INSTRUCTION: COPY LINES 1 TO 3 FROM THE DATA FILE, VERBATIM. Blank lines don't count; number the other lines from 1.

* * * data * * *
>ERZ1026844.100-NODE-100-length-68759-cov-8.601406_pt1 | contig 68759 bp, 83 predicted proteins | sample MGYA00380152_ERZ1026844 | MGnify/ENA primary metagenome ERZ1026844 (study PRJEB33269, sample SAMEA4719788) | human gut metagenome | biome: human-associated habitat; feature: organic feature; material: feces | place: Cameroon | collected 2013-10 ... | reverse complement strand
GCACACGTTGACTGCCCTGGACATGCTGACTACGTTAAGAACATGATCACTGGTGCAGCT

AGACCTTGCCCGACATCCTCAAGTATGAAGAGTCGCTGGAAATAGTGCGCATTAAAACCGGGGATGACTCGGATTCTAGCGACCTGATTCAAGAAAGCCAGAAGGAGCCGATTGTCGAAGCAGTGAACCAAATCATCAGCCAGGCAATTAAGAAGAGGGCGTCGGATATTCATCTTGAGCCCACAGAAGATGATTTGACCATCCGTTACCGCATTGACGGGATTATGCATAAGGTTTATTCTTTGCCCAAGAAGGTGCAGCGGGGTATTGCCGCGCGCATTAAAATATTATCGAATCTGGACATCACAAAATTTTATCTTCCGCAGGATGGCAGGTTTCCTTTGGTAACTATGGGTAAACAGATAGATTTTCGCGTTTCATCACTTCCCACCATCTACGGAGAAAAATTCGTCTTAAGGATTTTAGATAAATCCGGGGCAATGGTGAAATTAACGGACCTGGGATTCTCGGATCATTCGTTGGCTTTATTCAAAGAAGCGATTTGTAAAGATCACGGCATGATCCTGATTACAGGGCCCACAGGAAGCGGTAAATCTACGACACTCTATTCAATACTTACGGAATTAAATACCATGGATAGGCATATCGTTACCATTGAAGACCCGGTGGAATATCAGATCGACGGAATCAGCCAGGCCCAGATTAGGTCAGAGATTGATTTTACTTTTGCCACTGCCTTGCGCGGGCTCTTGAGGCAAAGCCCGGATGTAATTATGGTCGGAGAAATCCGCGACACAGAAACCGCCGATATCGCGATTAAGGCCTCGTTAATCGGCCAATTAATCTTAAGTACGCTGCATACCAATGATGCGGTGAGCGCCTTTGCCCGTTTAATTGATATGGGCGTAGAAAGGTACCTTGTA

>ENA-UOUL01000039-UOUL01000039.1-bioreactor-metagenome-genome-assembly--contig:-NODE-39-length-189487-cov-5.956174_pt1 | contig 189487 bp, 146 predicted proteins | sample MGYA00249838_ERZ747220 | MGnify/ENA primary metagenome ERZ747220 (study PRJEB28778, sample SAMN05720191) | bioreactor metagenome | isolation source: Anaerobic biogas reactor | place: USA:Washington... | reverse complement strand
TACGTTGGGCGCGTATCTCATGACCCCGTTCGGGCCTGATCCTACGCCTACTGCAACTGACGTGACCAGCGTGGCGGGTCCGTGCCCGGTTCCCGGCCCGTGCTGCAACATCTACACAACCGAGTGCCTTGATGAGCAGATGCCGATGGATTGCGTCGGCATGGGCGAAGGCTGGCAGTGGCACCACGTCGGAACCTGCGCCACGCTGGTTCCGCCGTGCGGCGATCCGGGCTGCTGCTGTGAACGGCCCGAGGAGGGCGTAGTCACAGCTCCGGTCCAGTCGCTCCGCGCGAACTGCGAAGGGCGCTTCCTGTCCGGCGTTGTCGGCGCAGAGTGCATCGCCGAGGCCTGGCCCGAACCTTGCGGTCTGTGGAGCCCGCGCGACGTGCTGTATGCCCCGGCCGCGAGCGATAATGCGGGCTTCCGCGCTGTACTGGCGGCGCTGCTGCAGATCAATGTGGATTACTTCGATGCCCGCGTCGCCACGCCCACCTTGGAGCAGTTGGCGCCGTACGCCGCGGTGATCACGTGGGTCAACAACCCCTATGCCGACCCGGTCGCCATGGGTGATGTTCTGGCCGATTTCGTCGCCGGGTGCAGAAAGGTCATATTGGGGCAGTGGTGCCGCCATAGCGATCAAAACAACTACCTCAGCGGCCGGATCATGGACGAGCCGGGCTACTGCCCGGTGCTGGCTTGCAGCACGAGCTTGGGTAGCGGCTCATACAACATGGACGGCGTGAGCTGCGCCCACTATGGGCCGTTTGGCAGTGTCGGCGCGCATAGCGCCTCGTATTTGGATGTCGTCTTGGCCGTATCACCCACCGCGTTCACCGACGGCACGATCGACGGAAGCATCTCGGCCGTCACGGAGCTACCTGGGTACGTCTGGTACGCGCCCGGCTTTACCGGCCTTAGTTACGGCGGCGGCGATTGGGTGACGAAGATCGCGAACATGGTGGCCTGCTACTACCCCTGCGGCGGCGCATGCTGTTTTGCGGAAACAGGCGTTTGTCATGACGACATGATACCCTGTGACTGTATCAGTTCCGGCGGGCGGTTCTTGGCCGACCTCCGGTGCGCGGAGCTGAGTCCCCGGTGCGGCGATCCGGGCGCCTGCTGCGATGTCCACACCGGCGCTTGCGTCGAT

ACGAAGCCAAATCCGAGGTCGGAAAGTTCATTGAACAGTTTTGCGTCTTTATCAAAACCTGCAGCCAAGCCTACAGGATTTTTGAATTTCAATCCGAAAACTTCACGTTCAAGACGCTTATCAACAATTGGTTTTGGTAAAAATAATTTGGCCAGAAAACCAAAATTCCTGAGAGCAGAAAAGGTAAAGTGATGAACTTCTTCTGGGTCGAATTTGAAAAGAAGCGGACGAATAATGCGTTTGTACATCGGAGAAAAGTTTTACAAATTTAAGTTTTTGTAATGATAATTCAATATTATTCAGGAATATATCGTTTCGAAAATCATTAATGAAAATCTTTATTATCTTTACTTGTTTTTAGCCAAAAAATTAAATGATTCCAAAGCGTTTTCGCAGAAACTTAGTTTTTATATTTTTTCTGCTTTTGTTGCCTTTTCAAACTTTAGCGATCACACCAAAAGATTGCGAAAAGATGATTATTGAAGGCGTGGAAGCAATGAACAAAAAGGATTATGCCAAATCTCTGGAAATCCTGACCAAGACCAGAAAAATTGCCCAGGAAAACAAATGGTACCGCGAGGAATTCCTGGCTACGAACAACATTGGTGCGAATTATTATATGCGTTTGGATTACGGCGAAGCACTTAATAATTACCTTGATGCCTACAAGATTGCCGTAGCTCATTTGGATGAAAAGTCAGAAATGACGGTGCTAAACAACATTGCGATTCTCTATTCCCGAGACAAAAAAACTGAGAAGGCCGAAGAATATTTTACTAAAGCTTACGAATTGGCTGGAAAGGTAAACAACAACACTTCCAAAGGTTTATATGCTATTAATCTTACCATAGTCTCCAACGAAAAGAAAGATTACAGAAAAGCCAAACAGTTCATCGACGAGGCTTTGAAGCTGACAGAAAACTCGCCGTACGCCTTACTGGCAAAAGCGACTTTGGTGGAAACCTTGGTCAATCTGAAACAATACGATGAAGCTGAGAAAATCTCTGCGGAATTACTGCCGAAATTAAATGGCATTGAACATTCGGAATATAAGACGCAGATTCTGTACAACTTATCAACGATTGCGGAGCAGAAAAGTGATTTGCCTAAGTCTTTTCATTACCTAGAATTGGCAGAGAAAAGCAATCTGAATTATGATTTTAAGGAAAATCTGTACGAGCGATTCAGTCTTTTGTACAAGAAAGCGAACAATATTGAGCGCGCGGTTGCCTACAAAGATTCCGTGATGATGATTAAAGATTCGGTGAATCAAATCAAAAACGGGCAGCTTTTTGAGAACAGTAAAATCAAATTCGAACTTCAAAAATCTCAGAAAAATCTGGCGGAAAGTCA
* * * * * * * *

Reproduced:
>ERZ1026844.100-NODE-100-length-68759-cov-8.601406_pt1 | contig 68759 bp, 83 predicted proteins | sample MGYA00380152_ERZ1026844 | MGnify/ENA primary metagenome ERZ1026844 (study PRJEB33269, sample SAMEA4719788) | human gut metagenome | biome: human-associated habitat; feature: organic feature; material: feces | place: Cameroon | collected 2013-10 ... | reverse complement strand
GCACACGTTGACTGCCCTGGACATGCTGACTACGTTAAGAACATGATCACTGGTGCAGCT

AGACCTTGCCCGACATCCTCAAGTATGAAGAGTCGCTGGAAATAGTGCGCATTAAAACCGGGGATGACTCGGATTCTAGCGACCTGATTCAAGAAAGCCAGAAGGAGCCGATTGTCGAAGCAGTGAACCAAATCATCAGCCAGGCAATTAAGAAGAGGGCGTCGGATATTCATCTTGAGCCCACAGAAGATGATTTGACCATCCGTTACCGCATTGACGGGATTATGCATAAGGTTTATTCTTTGCCCAAGAAGGTGCAGCGGGGTATTGCCGCGCGCATTAAAATATTATCGAATCTGGACATCACAAAATTTTATCTTCCGCAGGATGGCAGGTTTCCTTTGGTAACTATGGGTAAACAGATAGATTTTCGCGTTTCATCACTTCCCACCATCTACGGAGAAAAATTCGTCTTAAGGATTTTAGATAAATCCGGGGCAATGGTGAAATTAACGGACCTGGGATTCTCGGATCATTCGTTGGCTTTATTCAAAGAAGCGATTTGTAAAGATCACGGCATGATCCTGATTACAGGGCCCACAGGAAGCGGTAAATCTACGACACTCTATTCAATACTTACGGAATTAAATACCATGGATAGGCATATCGTTACCATTGAAGACCCGGTGGAATATCAGATCGACGGAATCAGCCAGGCCCAGATTAGGTCAGAGATTGATTTTACTTTTGCCACTGCCTTGCGCGGGCTCTTGAGGCAAAGCCCGGATGTAATTATGGTCGGAGAAATCCGCGACACAGAAACCGCCGATATCGCGATTAAGGCCTCGTTAATCGGCCAATTAATCTTAAGTACGCTGCATACCAATGATGCGGTGAGCGCCTTTGCCCGTTTAATTGATATGGGCGTAGAAAGGTACCTTGTA